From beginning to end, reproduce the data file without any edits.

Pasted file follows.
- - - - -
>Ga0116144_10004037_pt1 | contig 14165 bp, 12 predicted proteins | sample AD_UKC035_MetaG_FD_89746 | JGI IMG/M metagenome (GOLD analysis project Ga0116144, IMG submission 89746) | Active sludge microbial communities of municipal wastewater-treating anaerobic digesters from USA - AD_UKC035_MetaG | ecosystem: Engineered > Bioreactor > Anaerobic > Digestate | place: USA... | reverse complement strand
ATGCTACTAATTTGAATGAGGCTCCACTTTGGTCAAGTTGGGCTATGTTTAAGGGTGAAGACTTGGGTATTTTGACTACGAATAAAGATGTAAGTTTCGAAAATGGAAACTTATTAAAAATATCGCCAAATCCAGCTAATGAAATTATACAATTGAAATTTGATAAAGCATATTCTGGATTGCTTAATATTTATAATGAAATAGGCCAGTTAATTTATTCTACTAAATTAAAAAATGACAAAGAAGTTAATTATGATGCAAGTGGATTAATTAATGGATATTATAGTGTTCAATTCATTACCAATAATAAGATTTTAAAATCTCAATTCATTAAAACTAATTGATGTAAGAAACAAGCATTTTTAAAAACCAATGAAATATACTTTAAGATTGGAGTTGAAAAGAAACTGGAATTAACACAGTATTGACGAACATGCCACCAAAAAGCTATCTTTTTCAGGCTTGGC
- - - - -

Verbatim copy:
>Ga0116144_10004037_pt1 | contig 14165 bp, 12 predicted proteins | sample AD_UKC035_MetaG_FD_89746 | JGI IMG/M metagenome (GOLD analysis project Ga0116144, IMG submission 89746) | Active sludge microbial communities of municipal wastewater-treating anaerobic digesters from USA - AD_UKC035_MetaG | ecosystem: Engineered > Bioreactor > Anaerobic > Digestate | place: USA... | reverse complement strand
ATGCTACTAATTTGAATGAGGCTCCACTTTGGTCAAGTTGGGCTATGTTTAAGGGTGAAGACTTGGGTATTTTGACTACGAATAAAGATGTAAGTTTCGAAAATGGAAACTTATTAAAAATATCGCCAAATCCAGCTAATGAAATTATACAATTGAAATTTGATAAAGCATATTCTGGATTGCTTAATATTTATAATGAAATAGGCCAGTTAATTTATTCTACTAAATTAAAAAATGACAAAGAAGTTAATTATGATGCAAGTGGATTAATTAATGGATATTATAGTGTTCAATTCATTACCAATAATAAGATTTTAAAATCTCAATTCATTAAAACTAATTGATGTAAGAAACAAGCATTTTTAAAAACCAATGAAATATACTTTAAGATTGGAGTTGAAAAGAAACTGGAATTAACACAGTATTGACGAACATGCCACCAAAAAGCTATCTTTTTCAGGCTTGGC